Restaurant Holmes from chef Taylor Neary debuted in early July — the first of 11 restaurants set to open this year at Alpharetta City Center, a new development in downtown Alpharetta, with a mix of retail and office spaces, apartments and single-family homes.
Neary, who is a Roswell native and graduate of Le Cordon Bleu College of Culinary Arts in Atlanta, worked in the kitchens at Roux on Canton, Little Alley Steak, Opulent, St. Cecilia and Marcel, before finally having the opportunity to open a place of his own.
Located in the historic Jones House on South Main Street, the design was a collaboration between Neary, MT Studio Architecture and Couch Construction Services. The extensive renovation preserves the bungalow-style architecture of the former family home while creating inviting interior and outdoor spaces for drinking and dining.
The entrance features a cozy bar area, and beyond, a series of seating sections juxtapose vintage and modern elements, with exposed brick, hardwood floors, leather banquettes, pendant lights and bold murals by local artist Greg Mike.
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Currently open for dinner seven days a week, with lunch on the horizon, Neary’s consecutively numbered small plate menu changes often, and regularly features seasonal ingredients from nearby Levity Farms in Milton.
Among the recent shareable offerings: coal-roasted beets with avocado, chile agrodolce, peach, and asparagus; tuna crudo with blueberry, avocado, baby cucumber, olive oil, and red currants; and glazed pork belly with smoked poblano, pineapple, avocado, and salsa verde.
Sam Schlif, who previously worked at Local Three and Seed Kitchen & Bar, leads the bar program, which features local beers, a concise wine list, and six cocktails showcasing house-made ingredients. The Danny Trejo is mixed with smoked tequila, tepache, lime and agave nectar, and served with a straw in a topless Scofflaw Basement IPA can.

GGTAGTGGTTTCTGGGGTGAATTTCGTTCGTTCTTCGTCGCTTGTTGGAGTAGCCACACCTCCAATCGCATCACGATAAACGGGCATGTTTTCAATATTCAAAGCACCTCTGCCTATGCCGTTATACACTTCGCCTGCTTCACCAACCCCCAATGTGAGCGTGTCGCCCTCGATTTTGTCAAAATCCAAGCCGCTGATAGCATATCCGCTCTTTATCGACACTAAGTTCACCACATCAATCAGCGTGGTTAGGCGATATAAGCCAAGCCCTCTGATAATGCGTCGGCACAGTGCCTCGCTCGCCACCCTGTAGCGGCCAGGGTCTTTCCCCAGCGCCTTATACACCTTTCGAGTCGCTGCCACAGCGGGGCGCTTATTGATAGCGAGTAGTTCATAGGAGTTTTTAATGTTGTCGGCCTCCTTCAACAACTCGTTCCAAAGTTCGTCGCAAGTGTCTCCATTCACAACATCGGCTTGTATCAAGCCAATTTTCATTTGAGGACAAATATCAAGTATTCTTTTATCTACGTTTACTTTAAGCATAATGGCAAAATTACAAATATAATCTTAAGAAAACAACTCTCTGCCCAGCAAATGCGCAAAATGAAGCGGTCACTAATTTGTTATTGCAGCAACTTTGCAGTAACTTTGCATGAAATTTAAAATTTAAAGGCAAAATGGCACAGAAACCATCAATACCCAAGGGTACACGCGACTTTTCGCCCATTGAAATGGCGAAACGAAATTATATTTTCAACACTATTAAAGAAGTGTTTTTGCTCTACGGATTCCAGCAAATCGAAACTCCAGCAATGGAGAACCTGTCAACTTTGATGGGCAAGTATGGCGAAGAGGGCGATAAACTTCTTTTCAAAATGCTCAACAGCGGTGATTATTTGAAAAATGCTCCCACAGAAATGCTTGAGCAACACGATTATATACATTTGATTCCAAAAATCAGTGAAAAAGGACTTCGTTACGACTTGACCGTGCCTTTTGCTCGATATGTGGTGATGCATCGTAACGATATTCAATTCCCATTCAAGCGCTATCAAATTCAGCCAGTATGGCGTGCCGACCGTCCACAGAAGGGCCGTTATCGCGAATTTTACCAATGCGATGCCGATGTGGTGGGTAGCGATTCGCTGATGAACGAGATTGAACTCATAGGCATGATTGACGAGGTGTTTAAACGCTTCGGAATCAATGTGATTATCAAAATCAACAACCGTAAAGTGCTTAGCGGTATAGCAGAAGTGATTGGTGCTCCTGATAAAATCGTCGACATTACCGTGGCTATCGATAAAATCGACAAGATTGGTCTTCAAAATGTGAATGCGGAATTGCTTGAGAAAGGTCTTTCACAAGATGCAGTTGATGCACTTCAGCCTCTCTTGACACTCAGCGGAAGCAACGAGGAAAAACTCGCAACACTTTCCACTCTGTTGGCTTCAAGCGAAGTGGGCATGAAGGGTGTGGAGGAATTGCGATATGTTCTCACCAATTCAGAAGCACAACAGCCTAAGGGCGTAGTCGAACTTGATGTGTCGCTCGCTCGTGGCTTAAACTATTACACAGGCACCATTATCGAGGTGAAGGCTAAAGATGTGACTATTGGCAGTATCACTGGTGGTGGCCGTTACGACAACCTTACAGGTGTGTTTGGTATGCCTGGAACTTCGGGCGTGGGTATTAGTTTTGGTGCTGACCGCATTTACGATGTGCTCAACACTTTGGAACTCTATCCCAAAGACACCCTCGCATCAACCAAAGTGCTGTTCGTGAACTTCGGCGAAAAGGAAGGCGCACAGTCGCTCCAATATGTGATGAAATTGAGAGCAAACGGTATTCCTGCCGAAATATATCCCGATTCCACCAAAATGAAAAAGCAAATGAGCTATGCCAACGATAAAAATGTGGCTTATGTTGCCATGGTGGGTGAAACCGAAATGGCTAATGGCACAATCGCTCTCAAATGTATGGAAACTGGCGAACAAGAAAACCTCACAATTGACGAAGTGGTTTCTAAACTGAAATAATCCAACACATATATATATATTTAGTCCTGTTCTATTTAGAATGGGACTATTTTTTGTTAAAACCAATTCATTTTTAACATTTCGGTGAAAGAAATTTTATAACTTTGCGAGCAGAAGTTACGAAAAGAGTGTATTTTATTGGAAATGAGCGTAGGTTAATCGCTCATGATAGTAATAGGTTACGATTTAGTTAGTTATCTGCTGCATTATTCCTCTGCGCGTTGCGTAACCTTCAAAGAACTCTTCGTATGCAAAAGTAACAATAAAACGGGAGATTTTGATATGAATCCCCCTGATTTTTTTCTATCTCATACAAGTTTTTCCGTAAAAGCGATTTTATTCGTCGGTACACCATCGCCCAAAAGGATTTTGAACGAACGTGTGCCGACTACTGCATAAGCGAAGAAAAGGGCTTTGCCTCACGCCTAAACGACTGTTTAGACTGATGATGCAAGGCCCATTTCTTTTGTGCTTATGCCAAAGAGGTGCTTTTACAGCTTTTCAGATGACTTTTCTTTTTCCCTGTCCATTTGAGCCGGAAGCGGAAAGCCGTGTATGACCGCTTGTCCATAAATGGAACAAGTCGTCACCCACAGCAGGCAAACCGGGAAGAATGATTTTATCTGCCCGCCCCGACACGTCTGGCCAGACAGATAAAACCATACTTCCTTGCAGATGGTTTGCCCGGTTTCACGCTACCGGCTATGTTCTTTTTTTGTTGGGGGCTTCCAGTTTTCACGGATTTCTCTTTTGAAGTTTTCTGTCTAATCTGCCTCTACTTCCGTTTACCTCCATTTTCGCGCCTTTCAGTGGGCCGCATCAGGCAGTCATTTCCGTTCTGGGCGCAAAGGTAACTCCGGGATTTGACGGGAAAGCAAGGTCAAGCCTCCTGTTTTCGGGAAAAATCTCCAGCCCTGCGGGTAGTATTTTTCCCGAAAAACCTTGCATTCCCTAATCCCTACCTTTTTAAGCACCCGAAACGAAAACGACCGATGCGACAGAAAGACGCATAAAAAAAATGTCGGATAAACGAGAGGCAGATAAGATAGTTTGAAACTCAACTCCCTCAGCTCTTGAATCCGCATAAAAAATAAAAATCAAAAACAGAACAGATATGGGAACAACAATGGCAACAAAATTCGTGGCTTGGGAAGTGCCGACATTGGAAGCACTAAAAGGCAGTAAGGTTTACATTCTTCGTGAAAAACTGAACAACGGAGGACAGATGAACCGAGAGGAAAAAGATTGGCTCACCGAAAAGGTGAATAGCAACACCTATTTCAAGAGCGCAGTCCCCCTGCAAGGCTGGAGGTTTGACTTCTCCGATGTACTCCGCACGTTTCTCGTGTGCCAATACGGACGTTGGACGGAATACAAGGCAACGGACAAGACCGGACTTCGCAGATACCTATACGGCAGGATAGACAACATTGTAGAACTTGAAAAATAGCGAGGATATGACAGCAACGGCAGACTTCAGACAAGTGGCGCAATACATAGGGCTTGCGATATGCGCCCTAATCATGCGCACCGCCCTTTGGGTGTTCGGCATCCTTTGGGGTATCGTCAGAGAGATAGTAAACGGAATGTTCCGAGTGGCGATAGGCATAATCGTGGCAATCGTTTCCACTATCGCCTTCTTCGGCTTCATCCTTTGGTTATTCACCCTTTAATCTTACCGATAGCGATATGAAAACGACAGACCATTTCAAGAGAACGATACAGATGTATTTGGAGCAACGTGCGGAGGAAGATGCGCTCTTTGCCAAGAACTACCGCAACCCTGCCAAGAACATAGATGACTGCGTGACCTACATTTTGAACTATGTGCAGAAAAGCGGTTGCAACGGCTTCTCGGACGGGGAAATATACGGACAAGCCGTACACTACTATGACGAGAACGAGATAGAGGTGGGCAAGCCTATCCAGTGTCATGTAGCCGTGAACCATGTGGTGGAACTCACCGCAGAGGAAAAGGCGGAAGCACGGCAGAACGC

Last week, Neary sat down at the bar at Restaurant Holmes to talk about the food and drink, and what he hopes to achieve there.
“I’ve opened a few restaurants as a chef, but opening a restaurant as the chef and owner adds way more layers and X factors from both sides,” Neary said. “At the same time, at a lot of restaurants I worked at, I didn’t have any say in the front, so it didn’t matter. So it was eye-opening to see how much of that stuff needed to be paid attention to every single day.
“So a historic building preserved by the city, and a year and a half build-out. They pretty much had say in anything external. So paint color, trim, front porch, patio, elevation, landscaping. Turning a house that was built in 1914 into a high-volume professional restaurant was a long process. We had to reinforce the floors just to roll the kitchen equipment in.”
As to the overall concept, Neary said it was more or less the culmination of his personal and professional experiences.
“It’s just kind of me,” he said. “And I’m expressing that through the food and the drinks and the decor. But this is something new, and we’re trying to push the envelope a little bit for the area. I knew I wanted to do the small plate format. I hate going to a restaurant and eating 10 percent of the menu. Here, two people can easily have almost half of the menu.
“We have three categories: hot, cold and vegetable. The cold is geared toward first or second course. The veg can go either way or be a side. We have people who are vegetarians who go crazy on that, which is fun. But the menu can be customized, based on allergies, or just the way people like to eat. And sometimes we have a four-top that says send us one of everything, and that’s 20 items. But it goes hand in hand with the beer and wine and cocktails. The food is very sessionable and fresh. We’ve been open for a little over a month, and this is my 15th menu. We never want to be stagnant.”
50 S. Main St., Alpharetta. 678-691-8320, restaurantholmes.com.
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